• Hypercalcemia: The presence of higher than normal calcium levels in the blood.
  • Colic: Colic (crying spells) that babies with Williams syndrome often encounter may be caused by hypercalcemia.
  • Hernia: There may be inguinal and umbilical (belly button) hernias.
  • Kidney problems: There may be adverse changes in the shape and function of the kidneys.
  • Muscle and joint problems: There may be problems such as weak muscle tone (the tension that provides the necessary ground for the muscle to contract), weak muscles, extremely loose joints, muscle contractures (abnormal shape of the joints due to shortening of the muscles), and poor physical coordination.
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Mental and personality traits may include:

  • Intellectual disabilities: May have developmental delays, below-average IQ, learning difficulties, poor spatial skills, and attention deficit hyperactivity disorder (ADHD) .
  • Extremely social personality: Typically, the person with Williams syndrome is uncomfortably social without fear of strangers or social interaction.

How is Williams syndrome diagnosed?

This genetic syndrome is often not immediately diagnosed. This means that many people do not get the support and treatment they need in life until they are diagnosed.

Diagnostic tests include:

  • medical history
  • Physical examination to check for typical features
  • blood test to check for high calcium levels (although calcium levels are not always high)
  • a chromosome test that detects Williams syndrome and many other minor chromosome changes
  • Chromosome test to check the status of the elastin gene on chromosome 7

How is Williams syndrome treated?

There is currently no definitive cure for Williams syndrome. Current treatment; It aims to support the person and manage associated symptoms. In this genetic syndrome; With a team of professional experts, many physical, developmental, mental and social problems are treated.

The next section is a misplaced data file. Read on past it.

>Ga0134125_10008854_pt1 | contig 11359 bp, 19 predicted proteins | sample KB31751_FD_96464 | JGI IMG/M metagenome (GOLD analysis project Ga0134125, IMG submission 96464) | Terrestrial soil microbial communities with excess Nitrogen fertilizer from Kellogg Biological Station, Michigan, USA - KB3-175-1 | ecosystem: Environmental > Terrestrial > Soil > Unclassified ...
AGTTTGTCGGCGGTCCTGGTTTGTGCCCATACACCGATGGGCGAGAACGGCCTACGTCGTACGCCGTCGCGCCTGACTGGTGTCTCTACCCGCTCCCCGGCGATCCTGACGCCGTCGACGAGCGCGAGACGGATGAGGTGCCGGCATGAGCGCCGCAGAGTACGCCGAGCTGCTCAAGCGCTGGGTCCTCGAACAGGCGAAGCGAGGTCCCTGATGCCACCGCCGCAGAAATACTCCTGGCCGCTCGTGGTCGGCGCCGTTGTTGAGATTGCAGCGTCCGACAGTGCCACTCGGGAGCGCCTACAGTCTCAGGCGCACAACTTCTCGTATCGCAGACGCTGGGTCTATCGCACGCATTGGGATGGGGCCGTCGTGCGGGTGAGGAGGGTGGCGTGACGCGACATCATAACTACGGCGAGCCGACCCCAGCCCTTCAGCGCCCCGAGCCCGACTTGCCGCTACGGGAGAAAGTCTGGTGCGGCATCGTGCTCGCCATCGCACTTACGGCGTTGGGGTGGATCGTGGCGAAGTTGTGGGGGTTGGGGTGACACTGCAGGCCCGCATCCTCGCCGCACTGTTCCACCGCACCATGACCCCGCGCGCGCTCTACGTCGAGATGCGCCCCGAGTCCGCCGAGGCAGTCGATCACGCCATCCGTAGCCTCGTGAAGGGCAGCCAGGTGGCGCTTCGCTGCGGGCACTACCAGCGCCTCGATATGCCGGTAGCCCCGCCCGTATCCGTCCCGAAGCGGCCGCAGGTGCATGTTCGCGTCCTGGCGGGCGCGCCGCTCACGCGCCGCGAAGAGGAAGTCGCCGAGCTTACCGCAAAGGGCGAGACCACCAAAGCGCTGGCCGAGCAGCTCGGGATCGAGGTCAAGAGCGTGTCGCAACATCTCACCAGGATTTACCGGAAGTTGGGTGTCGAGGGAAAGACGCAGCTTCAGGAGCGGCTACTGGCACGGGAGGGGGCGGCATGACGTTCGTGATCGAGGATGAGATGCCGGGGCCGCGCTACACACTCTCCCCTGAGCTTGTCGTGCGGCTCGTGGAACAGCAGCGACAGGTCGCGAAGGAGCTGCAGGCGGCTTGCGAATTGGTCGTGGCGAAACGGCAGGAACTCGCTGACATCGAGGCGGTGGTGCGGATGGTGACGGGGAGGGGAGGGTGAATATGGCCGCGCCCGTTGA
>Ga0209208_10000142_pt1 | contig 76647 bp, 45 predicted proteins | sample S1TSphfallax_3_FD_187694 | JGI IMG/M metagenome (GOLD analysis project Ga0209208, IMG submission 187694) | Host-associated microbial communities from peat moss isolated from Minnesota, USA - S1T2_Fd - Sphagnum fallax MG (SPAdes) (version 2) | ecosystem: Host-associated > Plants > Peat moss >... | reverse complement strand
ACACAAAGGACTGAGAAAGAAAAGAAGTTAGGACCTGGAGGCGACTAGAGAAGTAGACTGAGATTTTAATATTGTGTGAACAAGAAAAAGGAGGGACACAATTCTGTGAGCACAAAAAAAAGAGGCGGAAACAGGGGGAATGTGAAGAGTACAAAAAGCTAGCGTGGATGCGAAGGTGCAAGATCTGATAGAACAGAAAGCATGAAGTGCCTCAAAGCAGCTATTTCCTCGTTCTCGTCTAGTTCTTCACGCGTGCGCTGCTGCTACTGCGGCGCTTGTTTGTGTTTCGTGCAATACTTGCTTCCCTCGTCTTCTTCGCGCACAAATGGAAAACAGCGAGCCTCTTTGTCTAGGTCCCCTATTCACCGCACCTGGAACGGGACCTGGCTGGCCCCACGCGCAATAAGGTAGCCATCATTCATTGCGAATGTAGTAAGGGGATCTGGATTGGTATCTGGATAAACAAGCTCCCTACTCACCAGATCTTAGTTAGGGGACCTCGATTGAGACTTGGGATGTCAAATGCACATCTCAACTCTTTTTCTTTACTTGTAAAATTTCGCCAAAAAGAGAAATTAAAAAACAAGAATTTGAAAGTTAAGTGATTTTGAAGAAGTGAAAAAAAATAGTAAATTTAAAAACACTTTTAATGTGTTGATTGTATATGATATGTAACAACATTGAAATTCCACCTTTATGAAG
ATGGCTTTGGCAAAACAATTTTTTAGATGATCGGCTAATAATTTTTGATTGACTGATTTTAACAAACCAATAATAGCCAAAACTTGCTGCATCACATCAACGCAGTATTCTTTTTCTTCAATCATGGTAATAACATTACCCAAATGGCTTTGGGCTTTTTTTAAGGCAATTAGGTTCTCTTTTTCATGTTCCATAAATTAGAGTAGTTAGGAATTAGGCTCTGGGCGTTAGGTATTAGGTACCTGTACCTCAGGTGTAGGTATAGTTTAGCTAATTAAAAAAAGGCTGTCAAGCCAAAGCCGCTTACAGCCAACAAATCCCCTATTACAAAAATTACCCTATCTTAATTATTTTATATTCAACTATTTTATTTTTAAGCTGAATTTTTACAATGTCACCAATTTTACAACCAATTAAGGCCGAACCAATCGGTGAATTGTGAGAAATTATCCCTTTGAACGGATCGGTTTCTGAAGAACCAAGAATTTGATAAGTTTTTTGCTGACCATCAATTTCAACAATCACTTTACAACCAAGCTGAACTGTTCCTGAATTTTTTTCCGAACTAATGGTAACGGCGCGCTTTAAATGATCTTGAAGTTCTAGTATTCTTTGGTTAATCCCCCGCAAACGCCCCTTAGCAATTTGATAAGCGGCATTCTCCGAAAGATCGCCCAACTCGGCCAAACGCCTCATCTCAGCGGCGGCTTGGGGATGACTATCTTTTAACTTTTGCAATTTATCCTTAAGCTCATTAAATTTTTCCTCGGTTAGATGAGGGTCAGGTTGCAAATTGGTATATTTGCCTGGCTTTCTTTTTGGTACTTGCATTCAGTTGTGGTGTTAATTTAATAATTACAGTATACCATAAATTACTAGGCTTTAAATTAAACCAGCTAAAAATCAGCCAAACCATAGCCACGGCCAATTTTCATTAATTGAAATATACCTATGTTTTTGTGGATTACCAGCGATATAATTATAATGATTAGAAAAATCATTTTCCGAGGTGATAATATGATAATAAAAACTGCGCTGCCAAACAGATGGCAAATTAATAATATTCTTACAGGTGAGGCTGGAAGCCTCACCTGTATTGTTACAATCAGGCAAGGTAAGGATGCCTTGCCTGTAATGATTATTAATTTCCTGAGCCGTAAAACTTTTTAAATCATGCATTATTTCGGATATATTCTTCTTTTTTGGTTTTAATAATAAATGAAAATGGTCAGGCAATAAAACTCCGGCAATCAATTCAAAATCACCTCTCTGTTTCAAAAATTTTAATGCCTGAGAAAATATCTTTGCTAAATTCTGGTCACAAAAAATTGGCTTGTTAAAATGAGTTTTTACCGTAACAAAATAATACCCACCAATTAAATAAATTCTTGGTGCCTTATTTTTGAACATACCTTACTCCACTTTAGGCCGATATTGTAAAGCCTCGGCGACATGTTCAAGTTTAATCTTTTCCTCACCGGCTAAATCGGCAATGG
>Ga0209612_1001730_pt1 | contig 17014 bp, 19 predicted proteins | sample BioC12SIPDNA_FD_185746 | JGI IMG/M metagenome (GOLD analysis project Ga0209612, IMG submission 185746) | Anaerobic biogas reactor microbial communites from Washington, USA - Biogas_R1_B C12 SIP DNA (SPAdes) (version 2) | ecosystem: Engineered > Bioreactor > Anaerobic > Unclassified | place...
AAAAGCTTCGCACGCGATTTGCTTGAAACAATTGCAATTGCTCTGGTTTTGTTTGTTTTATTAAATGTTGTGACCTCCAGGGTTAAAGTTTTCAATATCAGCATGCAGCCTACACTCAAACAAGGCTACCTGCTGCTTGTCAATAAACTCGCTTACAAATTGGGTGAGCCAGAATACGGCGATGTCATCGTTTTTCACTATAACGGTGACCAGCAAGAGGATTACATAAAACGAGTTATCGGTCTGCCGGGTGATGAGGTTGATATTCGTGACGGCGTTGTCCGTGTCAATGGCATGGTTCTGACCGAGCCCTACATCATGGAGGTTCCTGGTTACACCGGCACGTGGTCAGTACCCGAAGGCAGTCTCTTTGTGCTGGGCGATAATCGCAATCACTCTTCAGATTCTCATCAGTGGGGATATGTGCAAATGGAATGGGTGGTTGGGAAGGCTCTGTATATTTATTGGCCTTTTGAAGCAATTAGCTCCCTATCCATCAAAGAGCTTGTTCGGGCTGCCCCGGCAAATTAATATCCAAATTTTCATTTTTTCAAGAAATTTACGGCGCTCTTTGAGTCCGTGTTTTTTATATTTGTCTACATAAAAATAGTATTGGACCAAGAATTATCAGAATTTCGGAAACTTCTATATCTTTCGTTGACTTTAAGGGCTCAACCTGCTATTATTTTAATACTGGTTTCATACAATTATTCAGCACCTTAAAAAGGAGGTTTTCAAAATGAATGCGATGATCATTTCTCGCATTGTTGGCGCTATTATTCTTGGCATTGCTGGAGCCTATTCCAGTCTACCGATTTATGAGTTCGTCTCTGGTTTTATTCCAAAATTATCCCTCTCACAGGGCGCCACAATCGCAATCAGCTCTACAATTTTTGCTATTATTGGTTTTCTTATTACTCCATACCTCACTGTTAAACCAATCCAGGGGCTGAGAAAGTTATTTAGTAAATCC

The treatment process may include the following stages:

  • speech therapy
  • Social behavior training
  • Regular medical monitoring of heart and blood vessel problems and other physical problems that can cause complications
  • Surgery to correct heart and blood vessel problems if deemed necessary
  • Dental and orthodontic treatment (tooth structure, type of treatment including jaw disorders)
  • Physical therapy from a physiotherapist
  • occupational therapy

Genetic counseling and Williams syndrome

If you or a family member has been diagnosed with Williams syndrome or has a family history of the condition, talking to a genetic counselor may be helpful.

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genetic counselors; are qualified health professionals in both counseling and genetics. In addition to providing emotional support; They can help you understand Williams syndrome, why and how it happens, and what a diagnosis means for your or your child’s health and development.

genetic counselors; are trained to provide information and support sensitive to your family’s circumstances, culture and living conditions.

If you have Williams syndrome in your family, a genetic counselor can explain what genetic testing options are available for you and other family members. If you are planning a family, you may choose to visit a genetic counselor to learn about your risk of passing the condition to your child or to arrange prenatal testing.